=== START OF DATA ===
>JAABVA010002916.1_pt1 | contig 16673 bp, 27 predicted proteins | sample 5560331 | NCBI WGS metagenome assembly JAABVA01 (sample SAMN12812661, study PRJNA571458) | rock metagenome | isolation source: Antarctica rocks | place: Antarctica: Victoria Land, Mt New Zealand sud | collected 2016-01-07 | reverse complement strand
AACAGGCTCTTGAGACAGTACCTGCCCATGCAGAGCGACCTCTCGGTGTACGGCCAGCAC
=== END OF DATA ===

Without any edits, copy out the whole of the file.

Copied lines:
>JAABVA010002916.1_pt1 | contig 16673 bp, 27 predicted proteins | sample 5560331 | NCBI WGS metagenome assembly JAABVA01 (sample SAMN12812661, study PRJNA571458) | rock metagenome | isolation source: Antarctica rocks | place: Antarctica: Victoria Land, Mt New Zealand sud | collected 2016-01-07 | reverse complement strand
AACAGGCTCTTGAGACAGTACCTGCCCATGCAGAGCGACCTCTCGGTGTACGGCCAGCAC